5. James and Mark were each killed about the time of Passover/Easter. Mark was killed on the day after Easter. The day and month of Mark's death therefore depends on the year. My revised date for the 11th year of Nero's reign is A.D. 50, which places Easter Sunday on March 29th and Mark's death on March 30th.

The exact date of the death of James the Less is difficult to determine. It was probably not yet the Passover, because the Jews did not want to put anyone to death during the holy days of Passover. When the Jewish leaders plotted against Christ, they preferred to accomplish their purpose before the Passover: "Not during the feast, lest there be a tumult among the people." (Mt 26:2-5). Similarly, when Herod Agrippa I beheaded James the Greater (before Passover), he soon after had Peter arrested and held in prison. But he did not put him to death immediately, because the Passover had now begun. Though Peter escaped with Divine assistance, Herod had likely planned to put Peter to death after the Passover (Acts 12:1-4).

My revised date for the 10th year of Nero's reign is A.D. 49, which places Nisan 14 on Friday, April 4th. James the Less was probably killed prior to April 4th. Crowds of people would begin to arrive for the Passover days in advance of its start. Those who killed James the Less did so publicly, perhaps expecting some support from the crowds arriving for Passover. Thus, James the Less was most likely martyred in early April.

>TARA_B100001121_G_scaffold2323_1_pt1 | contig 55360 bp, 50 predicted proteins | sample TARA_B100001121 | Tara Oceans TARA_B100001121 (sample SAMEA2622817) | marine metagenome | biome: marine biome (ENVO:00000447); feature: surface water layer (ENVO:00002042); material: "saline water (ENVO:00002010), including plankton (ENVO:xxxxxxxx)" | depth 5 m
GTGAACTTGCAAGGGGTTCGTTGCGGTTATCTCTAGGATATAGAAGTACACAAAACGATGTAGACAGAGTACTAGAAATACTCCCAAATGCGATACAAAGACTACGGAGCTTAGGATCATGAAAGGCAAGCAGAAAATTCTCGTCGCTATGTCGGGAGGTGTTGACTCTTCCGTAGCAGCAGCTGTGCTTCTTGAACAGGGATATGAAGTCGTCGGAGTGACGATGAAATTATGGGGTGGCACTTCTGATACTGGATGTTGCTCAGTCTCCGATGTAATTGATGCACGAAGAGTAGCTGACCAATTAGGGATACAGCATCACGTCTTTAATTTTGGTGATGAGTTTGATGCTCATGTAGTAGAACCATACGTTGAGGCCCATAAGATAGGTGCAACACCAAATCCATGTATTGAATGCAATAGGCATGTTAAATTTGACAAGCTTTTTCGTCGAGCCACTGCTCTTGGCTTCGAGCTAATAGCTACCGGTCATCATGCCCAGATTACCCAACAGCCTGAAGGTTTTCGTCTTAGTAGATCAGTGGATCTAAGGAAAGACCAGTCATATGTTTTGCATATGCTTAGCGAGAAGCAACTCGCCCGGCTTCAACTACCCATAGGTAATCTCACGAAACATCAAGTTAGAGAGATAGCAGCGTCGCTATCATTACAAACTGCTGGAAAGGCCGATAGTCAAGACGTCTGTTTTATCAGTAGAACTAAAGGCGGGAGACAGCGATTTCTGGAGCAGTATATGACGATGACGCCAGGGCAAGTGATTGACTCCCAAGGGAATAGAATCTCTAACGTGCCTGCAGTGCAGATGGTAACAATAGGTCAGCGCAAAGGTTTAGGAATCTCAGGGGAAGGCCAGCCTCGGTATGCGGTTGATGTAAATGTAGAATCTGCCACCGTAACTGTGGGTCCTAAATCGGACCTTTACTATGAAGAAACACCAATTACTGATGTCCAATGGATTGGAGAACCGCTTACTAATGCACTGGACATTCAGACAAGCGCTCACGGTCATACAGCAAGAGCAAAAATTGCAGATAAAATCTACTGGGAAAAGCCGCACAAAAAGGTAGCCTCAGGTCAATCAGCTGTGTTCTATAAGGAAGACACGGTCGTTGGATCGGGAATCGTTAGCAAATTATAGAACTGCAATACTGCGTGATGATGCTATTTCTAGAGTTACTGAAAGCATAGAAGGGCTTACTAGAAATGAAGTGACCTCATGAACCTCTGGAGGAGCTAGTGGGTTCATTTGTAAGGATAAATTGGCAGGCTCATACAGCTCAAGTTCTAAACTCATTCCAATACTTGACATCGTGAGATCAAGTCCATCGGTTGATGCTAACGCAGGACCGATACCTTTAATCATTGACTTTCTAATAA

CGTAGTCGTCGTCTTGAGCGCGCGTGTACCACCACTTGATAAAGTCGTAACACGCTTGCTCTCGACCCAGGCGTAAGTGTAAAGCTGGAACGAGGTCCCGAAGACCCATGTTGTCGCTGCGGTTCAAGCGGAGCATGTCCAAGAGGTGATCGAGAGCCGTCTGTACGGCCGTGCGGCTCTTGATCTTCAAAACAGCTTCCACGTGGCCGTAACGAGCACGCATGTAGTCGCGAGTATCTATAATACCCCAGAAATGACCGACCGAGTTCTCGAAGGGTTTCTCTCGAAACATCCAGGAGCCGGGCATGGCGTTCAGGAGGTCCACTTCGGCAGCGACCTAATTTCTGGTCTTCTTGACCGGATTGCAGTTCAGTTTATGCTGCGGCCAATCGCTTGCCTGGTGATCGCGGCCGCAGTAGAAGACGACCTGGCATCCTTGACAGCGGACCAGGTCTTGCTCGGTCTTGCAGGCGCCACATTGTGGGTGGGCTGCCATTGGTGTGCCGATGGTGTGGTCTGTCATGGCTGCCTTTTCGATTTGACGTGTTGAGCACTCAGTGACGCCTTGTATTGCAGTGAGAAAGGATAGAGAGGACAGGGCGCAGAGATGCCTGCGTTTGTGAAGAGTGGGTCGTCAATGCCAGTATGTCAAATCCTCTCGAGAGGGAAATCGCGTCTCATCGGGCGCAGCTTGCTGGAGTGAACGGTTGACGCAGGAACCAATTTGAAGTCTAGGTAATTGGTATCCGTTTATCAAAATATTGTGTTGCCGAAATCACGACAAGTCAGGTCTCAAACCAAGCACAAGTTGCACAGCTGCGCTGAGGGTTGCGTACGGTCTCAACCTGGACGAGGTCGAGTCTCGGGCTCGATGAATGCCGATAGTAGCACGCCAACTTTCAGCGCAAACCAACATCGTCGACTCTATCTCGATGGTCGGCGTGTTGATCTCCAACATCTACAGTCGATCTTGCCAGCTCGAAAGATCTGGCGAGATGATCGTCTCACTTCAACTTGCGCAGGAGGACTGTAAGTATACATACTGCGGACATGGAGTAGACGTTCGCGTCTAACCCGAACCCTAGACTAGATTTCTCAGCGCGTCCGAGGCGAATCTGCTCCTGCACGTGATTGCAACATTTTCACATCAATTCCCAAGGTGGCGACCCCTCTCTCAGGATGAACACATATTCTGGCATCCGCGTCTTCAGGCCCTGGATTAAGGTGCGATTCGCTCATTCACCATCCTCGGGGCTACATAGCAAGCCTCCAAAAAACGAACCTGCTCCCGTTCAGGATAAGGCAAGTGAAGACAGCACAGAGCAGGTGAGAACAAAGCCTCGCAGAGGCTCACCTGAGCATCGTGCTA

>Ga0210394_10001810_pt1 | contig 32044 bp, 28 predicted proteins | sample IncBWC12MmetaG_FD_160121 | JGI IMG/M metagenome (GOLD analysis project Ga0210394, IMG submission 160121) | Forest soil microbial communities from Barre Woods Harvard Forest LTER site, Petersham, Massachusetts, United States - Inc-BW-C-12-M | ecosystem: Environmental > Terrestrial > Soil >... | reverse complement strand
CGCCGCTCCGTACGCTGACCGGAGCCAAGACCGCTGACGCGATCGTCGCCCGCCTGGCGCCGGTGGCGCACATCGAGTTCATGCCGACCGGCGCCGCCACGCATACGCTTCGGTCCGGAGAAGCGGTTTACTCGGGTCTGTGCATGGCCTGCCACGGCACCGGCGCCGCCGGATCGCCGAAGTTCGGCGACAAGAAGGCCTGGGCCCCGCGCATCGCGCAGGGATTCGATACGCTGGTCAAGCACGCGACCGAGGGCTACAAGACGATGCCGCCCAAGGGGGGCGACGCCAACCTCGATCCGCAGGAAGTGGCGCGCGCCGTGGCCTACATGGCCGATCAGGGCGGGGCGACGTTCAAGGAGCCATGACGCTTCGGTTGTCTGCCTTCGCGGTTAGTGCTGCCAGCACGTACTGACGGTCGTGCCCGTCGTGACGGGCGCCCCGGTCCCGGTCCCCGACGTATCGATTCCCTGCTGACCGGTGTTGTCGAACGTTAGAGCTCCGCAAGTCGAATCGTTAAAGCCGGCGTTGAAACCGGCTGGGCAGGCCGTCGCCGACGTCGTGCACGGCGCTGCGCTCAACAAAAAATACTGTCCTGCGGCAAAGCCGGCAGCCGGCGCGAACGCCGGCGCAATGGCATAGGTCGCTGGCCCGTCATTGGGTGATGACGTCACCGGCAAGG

James the Greater was also killed just before the Passover. Then Peter was arrested. "This was during the days of Unleavened Bread." (Acts 12:3). Scripture is referring to the arrest of Peter as having taken place during the Passover. The death of James the Greater occurred before Passover. Thus, Herod kept Peter in prison "intending after the Passover to bring him out to the people." (Acts 12:4). James the Greater was killed during the 2nd year of Claudius' reign; my revised date is A.D. 27. In that year, Nisan 14 fell on Wednesday, April 9th. James the Greater and James the Less were each martyred just before the Passover (22 years apart). Interestingly, Mark the Evangelist was martyred during the Passover (Nisan 14 = March 25 that year), because he was killed by pagans, not by Jews.

For more on this topic, see chapter 11 of the book.